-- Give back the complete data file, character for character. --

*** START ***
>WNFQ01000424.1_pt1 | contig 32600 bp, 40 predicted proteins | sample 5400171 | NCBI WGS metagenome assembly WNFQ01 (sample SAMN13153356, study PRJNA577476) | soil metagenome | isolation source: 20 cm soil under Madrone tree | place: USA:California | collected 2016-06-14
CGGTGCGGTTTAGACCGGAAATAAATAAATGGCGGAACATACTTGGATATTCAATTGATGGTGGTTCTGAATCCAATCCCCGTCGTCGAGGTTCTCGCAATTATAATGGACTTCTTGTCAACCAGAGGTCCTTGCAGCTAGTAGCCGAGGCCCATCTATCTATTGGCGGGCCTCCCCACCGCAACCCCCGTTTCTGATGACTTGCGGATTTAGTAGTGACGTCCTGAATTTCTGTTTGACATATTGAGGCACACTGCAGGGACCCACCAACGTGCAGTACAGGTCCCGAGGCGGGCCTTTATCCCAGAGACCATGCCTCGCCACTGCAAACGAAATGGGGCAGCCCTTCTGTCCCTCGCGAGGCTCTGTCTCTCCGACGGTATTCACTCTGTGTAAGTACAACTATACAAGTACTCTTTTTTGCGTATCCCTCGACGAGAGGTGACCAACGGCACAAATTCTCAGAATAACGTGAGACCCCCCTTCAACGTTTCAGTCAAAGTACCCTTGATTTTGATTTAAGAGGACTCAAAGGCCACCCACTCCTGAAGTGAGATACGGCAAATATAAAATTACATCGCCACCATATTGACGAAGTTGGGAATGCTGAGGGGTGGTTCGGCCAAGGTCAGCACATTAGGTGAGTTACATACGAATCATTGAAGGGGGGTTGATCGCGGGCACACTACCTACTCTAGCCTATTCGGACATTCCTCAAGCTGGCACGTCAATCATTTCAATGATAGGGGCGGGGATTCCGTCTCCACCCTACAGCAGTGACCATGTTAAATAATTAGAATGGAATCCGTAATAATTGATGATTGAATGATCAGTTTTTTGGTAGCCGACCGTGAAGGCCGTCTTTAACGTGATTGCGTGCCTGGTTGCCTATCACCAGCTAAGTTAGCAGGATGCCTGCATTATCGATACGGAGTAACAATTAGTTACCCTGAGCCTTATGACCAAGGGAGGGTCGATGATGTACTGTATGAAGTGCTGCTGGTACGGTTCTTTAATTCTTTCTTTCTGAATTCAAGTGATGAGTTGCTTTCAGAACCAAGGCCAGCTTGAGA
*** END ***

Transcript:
>WNFQ01000424.1_pt1 | contig 32600 bp, 40 predicted proteins | sample 5400171 | NCBI WGS metagenome assembly WNFQ01 (sample SAMN13153356, study PRJNA577476) | soil metagenome | isolation source: 20 cm soil under Madrone tree | place: USA:California | collected 2016-06-14
CGGTGCGGTTTAGACCGGAAATAAATAAATGGCGGAACATACTTGGATATTCAATTGATGGTGGTTCTGAATCCAATCCCCGTCGTCGAGGTTCTCGCAATTATAATGGACTTCTTGTCAACCAGAGGTCCTTGCAGCTAGTAGCCGAGGCCCATCTATCTATTGGCGGGCCTCCCCACCGCAACCCCCGTTTCTGATGACTTGCGGATTTAGTAGTGACGTCCTGAATTTCTGTTTGACATATTGAGGCACACTGCAGGGACCCACCAACGTGCAGTACAGGTCCCGAGGCGGGCCTTTATCCCAGAGACCATGCCTCGCCACTGCAAACGAAATGGGGCAGCCCTTCTGTCCCTCGCGAGGCTCTGTCTCTCCGACGGTATTCACTCTGTGTAAGTACAACTATACAAGTACTCTTTTTTGCGTATCCCTCGACGAGAGGTGACCAACGGCACAAATTCTCAGAATAACGTGAGACCCCCCTTCAACGTTTCAGTCAAAGTACCCTTGATTTTGATTTAAGAGGACTCAAAGGCCACCCACTCCTGAAGTGAGATACGGCAAATATAAAATTACATCGCCACCATATTGACGAAGTTGGGAATGCTGAGGGGTGGTTCGGCCAAGGTCAGCACATTAGGTGAGTTACATACGAATCATTGAAGGGGGGTTGATCGCGGGCACACTACCTACTCTAGCCTATTCGGACATTCCTCAAGCTGGCACGTCAATCATTTCAATGATAGGGGCGGGGATTCCGTCTCCACCCTACAGCAGTGACCATGTTAAATAATTAGAATGGAATCCGTAATAATTGATGATTGAATGATCAGTTTTTTGGTAGCCGACCGTGAAGGCCGTCTTTAACGTGATTGCGTGCCTGGTTGCCTATCACCAGCTAAGTTAGCAGGATGCCTGCATTATCGATACGGAGTAACAATTAGTTACCCTGAGCCTTATGACCAAGGGAGGGTCGATGATGTACTGTATGAAGTGCTGCTGGTACGGTTCTTTAATTCTTTCTTTCTGAATTCAAGTGATGAGTTGCTTTCAGAACCAAGGCCAGCTTGAGA